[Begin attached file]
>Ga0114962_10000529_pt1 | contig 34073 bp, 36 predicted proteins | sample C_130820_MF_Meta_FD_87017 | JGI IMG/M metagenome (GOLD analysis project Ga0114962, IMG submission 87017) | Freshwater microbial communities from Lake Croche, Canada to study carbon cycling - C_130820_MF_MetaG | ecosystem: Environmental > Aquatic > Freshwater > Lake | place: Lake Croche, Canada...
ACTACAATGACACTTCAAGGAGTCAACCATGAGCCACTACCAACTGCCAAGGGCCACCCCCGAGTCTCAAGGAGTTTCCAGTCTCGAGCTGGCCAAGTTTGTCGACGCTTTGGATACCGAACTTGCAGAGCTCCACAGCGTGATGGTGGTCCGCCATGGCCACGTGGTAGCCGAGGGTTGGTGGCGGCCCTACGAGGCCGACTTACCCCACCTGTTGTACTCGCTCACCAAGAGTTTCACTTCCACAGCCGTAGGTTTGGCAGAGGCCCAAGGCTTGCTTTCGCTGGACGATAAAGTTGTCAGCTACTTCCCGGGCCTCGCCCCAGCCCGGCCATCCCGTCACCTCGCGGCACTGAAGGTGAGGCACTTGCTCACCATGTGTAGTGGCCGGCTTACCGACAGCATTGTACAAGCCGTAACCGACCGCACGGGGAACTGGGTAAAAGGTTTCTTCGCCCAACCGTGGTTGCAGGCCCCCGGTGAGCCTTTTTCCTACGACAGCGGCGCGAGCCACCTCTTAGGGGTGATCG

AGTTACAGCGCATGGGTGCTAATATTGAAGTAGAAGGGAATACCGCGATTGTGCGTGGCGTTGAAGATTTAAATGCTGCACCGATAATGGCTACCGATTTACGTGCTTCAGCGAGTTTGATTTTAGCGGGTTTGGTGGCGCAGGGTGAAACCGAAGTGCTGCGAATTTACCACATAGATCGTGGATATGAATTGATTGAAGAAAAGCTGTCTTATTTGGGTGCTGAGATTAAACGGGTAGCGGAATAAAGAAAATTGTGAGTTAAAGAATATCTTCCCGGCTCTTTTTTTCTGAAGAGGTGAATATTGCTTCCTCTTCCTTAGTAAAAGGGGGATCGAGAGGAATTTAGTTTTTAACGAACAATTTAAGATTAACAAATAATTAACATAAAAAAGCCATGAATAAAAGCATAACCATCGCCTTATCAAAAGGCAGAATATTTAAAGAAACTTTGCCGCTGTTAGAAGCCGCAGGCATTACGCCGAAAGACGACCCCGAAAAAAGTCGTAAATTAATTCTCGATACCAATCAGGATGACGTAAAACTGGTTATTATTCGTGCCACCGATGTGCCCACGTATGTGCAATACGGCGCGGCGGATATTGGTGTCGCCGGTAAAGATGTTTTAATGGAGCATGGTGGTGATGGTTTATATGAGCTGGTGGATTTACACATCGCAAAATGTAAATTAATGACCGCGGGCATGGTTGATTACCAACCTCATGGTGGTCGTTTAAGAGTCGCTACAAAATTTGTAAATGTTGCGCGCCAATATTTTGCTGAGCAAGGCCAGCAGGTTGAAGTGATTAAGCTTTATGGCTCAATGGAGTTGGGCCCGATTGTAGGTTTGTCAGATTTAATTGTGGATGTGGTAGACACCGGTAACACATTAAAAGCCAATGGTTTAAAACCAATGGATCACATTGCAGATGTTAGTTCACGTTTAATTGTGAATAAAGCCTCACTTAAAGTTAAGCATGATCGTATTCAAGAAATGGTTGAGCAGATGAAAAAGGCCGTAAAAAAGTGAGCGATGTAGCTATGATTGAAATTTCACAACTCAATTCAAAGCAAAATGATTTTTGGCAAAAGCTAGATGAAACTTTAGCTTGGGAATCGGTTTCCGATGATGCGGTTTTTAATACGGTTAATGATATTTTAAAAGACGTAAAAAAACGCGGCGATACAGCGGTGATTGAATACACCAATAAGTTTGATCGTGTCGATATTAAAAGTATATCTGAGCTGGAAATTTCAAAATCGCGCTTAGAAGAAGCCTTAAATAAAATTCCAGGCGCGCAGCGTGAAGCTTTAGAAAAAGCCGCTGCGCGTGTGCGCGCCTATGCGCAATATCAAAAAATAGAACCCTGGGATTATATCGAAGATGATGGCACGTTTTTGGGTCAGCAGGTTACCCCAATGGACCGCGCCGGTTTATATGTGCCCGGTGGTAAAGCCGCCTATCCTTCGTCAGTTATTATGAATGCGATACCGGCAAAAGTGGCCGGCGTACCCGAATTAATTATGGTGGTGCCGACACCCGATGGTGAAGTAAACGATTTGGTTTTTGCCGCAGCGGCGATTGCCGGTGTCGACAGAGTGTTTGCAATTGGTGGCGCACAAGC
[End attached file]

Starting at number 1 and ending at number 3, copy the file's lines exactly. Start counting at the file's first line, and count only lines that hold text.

>Ga0114962_10000529_pt1 | contig 34073 bp, 36 predicted proteins | sample C_130820_MF_Meta_FD_87017 | JGI IMG/M metagenome (GOLD analysis project Ga0114962, IMG submission 87017) | Freshwater microbial communities from Lake Croche, Canada to study carbon cycling - C_130820_MF_MetaG | ecosystem: Environmental > Aquatic > Freshwater > Lake | place: Lake Croche, Canada...
ACTACAATGACACTTCAAGGAGTCAACCATGAGCCACTACCAACTGCCAAGGGCCACCCCCGAGTCTCAAGGAGTTTCCAGTCTCGAGCTGGCCAAGTTTGTCGACGCTTTGGATACCGAACTTGCAGAGCTCCACAGCGTGATGGTGGTCCGCCATGGCCACGTGGTAGCCGAGGGTTGGTGGCGGCCCTACGAGGCCGACTTACCCCACCTGTTGTACTCGCTCACCAAGAGTTTCACTTCCACAGCCGTAGGTTTGGCAGAGGCCCAAGGCTTGCTTTCGCTGGACGATAAAGTTGTCAGCTACTTCCCGGGCCTCGCCCCAGCCCGGCCATCCCGTCACCTCGCGGCACTGAAGGTGAGGCACTTGCTCACCATGTGTAGTGGCCGGCTTACCGACAGCATTGTACAAGCCGTAACCGACCGCACGGGGAACTGGGTAAAAGGTTTCTTCGCCCAACCGTGGTTGCAGGCCCCCGGTGAGCCTTTTTCCTACGACAGCGGCGCGAGCCACCTCTTAGGGGTGATCG

AGTTACAGCGCATGGGTGCTAATATTGAAGTAGAAGGGAATACCGCGATTGTGCGTGGCGTTGAAGATTTAAATGCTGCACCGATAATGGCTACCGATTTACGTGCTTCAGCGAGTTTGATTTTAGCGGGTTTGGTGGCGCAGGGTGAAACCGAAGTGCTGCGAATTTACCACATAGATCGTGGATATGAATTGATTGAAGAAAAGCTGTCTTATTTGGGTGCTGAGATTAAACGGGTAGCGGAATAAAGAAAATTGTGAGTTAAAGAATATCTTCCCGGCTCTTTTTTTCTGAAGAGGTGAATATTGCTTCCTCTTCCTTAGTAAAAGGGGGATCGAGAGGAATTTAGTTTTTAACGAACAATTTAAGATTAACAAATAATTAACATAAAAAAGCCATGAATAAAAGCATAACCATCGCCTTATCAAAAGGCAGAATATTTAAAGAAACTTTGCCGCTGTTAGAAGCCGCAGGCATTACGCCGAAAGACGACCCCGAAAAAAGTCGTAAATTAATTCTCGATACCAATCAGGATGACGTAAAACTGGTTATTATTCGTGCCACCGATGTGCCCACGTATGTGCAATACGGCGCGGCGGATATTGGTGTCGCCGGTAAAGATGTTTTAATGGAGCATGGTGGTGATGGTTTATATGAGCTGGTGGATTTACACATCGCAAAATGTAAATTAATGACCGCGGGCATGGTTGATTACCAACCTCATGGTGGTCGTTTAAGAGTCGCTACAAAATTTGTAAATGTTGCGCGCCAATATTTTGCTGAGCAAGGCCAGCAGGTTGAAGTGATTAAGCTTTATGGCTCAATGGAGTTGGGCCCGATTGTAGGTTTGTCAGATTTAATTGTGGATGTGGTAGACACCGGTAACACATTAAAAGCCAATGGTTTAAAACCAATGGATCACATTGCAGATGTTAGTTCACGTTTAATTGTGAATAAAGCCTCACTTAAAGTTAAGCATGATCGTATTCAAGAAATGGTTGAGCAGATGAAAAAGGCCGTAAAAAAGTGAGCGATGTAGCTATGATTGAAATTTCACAACTCAATTCAAAGCAAAATGATTTTTGGCAAAAGCTAGATGAAACTTTAGCTTGGGAATCGGTTTCCGATGATGCGGTTTTTAATACGGTTAATGATATTTTAAAAGACGTAAAAAAACGCGGCGATACAGCGGTGATTGAATACACCAATAAGTTTGATCGTGTCGATATTAAAAGTATATCTGAGCTGGAAATTTCAAAATCGCGCTTAGAAGAAGCCTTAAATAAAATTCCAGGCGCGCAGCGTGAAGCTTTAGAAAAAGCCGCTGCGCGTGTGCGCGCCTATGCGCAATATCAAAAAATAGAACCCTGGGATTATATCGAAGATGATGGCACGTTTTTGGGTCAGCAGGTTACCCCAATGGACCGCGCCGGTTTATATGTGCCCGGTGGTAAAGCCGCCTATCCTTCGTCAGTTATTATGAATGCGATACCGGCAAAAGTGGCCGGCGTACCCGAATTAATTATGGTGGTGCCGACACCCGATGGTGAAGTAAACGATTTGGTTTTTGCCGCAGCGGCGATTGCCGGTGTCGACAGAGTGTTTGCAATTGGTGGCGCACAAGC